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I have recently moved jobs and am in somewhat of a dilemma. My new office has most inadequate tea making facilities. They provide PG Tips, whilst not my favourite, makes a decent brew. Instead of a kettle there is a boiler and worst of all there are no mugs or cups. Everybody uses little plastic cup that are fine for water, but don’t work for tea. I like a fine bone china mug with a white inside by preference, but any old mug will do in a storm. I tried hard to get used to it, but after a week of drinking very average tea I have given up and now use the Café Nero across the road who do an excellent black coffee.
I am only here for a short time so I don’t want to ruffle any feathers by supplying a kettle and bringing my own mug. There is a danger that my new colleagues will think I am looking down my nose at them.
Perhaps you could point me in the right direction before I become a hardened coffee drinker.
Many thanks in advance.
|Nicey replies: Mark,
Not only are little plastic cups bad for the environment but they can also lead to tea spillage, and bring that unwelcome fragrance of injection moulded Polyethylene Terephthalate to your tea. I would make a stand, point out that their tea is not up to scratch and if you upset anyone it's OK because you'll be out of there soon. I would be surprised if a few people didn't rally to your cause.
Morning Coffee Review
Thoroughly enjoy the site. I have spent many an hour at work secretly reading through the pages and feel that my knowledge of the biscuit world has greatly increased.
What I can find very little discussion on, however, is the therapeutic qualities of the humble biscuit. Indeed in these days when hard drugs are available on almost every street corner (except for the one outside our local village post office), the far less dangerous and illegal qualities of small baked treats are often ignored. I myself find the sugary qualities of a custard cream (strangely the cheaper the brand the better) to be most uplifting in times of depression. When feeling unwell but struggling into work anyway (as only us men can do) I find the power of a penguin alongside my PG tips 'One Cup' helps the day speed along nicely. When tucked up in bed, snuffling with man-flu, nothing can beat the healing powers of a 'Nice' (except maybe a slice of marmite on toast brought up to you on a little plate and cut up into triangles). On the flip side when feeling 'over-happy' a single Rich Tea can bring you straight back down to earth.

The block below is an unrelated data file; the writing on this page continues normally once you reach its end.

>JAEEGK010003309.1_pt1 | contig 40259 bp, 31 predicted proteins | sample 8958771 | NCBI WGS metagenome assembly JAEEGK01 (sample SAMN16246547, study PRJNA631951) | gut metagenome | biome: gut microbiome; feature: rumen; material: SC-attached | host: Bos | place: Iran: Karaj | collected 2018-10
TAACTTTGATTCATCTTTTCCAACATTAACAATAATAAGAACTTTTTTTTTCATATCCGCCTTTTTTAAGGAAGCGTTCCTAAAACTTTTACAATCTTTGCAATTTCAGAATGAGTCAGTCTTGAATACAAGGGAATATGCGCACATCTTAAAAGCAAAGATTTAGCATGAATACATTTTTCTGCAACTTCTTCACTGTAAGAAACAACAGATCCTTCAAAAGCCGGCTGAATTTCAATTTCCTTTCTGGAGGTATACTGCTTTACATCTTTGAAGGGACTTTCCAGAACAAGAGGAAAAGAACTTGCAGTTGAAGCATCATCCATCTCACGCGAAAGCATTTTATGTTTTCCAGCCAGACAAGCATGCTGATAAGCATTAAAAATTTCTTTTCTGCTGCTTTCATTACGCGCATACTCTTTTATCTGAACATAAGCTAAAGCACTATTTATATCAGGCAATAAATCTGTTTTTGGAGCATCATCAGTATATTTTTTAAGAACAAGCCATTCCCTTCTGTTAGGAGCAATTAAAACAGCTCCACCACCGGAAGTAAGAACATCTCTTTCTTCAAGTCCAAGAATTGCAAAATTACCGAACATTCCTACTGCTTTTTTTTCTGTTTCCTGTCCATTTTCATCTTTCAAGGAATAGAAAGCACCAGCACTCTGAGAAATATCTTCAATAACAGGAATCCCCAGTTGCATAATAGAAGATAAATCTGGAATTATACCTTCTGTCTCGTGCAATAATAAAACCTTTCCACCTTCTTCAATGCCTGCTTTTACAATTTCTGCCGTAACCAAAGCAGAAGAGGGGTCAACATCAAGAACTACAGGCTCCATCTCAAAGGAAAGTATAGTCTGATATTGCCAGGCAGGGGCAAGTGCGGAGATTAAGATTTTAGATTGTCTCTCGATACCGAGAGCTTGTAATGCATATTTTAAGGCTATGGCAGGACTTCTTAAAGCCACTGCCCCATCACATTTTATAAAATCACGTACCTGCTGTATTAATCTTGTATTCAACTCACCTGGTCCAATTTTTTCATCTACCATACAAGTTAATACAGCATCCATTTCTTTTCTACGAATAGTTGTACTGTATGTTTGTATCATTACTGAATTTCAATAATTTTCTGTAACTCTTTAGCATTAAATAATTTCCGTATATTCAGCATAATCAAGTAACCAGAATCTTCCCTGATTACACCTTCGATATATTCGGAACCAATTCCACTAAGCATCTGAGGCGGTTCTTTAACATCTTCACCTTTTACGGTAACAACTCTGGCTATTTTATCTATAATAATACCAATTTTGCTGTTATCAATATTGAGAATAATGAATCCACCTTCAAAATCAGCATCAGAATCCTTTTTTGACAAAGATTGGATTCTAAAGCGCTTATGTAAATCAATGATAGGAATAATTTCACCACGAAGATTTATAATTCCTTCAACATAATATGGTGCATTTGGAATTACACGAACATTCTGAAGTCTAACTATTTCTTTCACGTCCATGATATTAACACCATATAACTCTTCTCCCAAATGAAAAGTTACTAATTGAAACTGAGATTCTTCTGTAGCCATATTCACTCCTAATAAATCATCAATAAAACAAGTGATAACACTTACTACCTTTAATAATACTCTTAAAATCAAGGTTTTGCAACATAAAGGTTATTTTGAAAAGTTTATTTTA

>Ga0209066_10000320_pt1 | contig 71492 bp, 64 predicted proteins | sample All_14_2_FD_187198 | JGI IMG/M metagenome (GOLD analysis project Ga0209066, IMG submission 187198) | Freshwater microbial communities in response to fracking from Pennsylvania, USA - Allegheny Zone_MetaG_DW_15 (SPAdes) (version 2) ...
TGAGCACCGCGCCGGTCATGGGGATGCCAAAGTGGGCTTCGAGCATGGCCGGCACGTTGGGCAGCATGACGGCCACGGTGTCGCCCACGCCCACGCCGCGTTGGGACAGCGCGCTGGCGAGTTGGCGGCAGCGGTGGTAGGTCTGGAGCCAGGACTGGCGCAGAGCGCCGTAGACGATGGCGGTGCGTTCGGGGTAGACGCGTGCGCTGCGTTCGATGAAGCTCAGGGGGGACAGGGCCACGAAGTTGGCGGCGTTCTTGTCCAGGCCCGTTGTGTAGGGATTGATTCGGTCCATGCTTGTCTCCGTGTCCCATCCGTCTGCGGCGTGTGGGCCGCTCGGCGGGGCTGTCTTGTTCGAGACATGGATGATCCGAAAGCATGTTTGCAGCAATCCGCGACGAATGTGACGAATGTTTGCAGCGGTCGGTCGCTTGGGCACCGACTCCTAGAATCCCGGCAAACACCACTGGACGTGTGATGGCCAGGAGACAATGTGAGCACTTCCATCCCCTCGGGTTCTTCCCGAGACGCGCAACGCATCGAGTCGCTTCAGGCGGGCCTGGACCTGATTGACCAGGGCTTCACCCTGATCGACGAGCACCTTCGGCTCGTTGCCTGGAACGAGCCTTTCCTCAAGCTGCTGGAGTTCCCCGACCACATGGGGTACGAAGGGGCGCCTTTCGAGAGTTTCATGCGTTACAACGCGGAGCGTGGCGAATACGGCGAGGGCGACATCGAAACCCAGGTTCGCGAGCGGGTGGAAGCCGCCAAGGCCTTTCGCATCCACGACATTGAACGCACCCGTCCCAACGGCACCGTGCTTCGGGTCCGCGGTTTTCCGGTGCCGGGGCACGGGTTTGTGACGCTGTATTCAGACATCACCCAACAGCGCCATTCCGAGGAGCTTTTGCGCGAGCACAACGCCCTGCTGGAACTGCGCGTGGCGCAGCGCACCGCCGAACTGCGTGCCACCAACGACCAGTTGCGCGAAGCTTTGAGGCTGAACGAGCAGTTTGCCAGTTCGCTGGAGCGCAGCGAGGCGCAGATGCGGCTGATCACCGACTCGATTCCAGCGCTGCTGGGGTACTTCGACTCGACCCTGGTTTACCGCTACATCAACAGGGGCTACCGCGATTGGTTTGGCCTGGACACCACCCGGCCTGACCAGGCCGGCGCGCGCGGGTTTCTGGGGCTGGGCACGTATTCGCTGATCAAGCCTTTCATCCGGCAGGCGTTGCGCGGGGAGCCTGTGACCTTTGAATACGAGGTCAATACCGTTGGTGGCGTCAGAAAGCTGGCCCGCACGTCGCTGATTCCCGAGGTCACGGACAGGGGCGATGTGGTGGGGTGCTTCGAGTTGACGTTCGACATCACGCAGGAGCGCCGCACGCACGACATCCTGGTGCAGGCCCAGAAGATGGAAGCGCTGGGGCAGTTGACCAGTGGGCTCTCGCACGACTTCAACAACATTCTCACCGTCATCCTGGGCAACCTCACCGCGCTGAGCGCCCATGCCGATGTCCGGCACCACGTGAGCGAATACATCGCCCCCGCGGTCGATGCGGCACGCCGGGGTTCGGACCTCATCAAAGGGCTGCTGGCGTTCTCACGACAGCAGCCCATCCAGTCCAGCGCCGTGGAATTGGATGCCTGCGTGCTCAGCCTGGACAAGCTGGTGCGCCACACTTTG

What I would like to know is does anyone else have any 'little favourites' that they rely on in times of need ?
None of these little 'treatments' will lead to a stay in The Priory, nor will they give you a nose like Daniella Westbrook. Eastern cultures have their own mystical remedies and potions. What I say is do us Brits have to look any further than the snacks aisle of Asda to find our own home-grown equivalents.
Keep on munching !
P.S. My own version of wifey would like to know whats going on with 'Morning Coffees' these days. They are the closest thing to a treat that her latest fad diet will allow and none of our local supermarkets seem to stock them anymore ? Have they gone AWOL or is the a shortage hitting the Lancashire area ?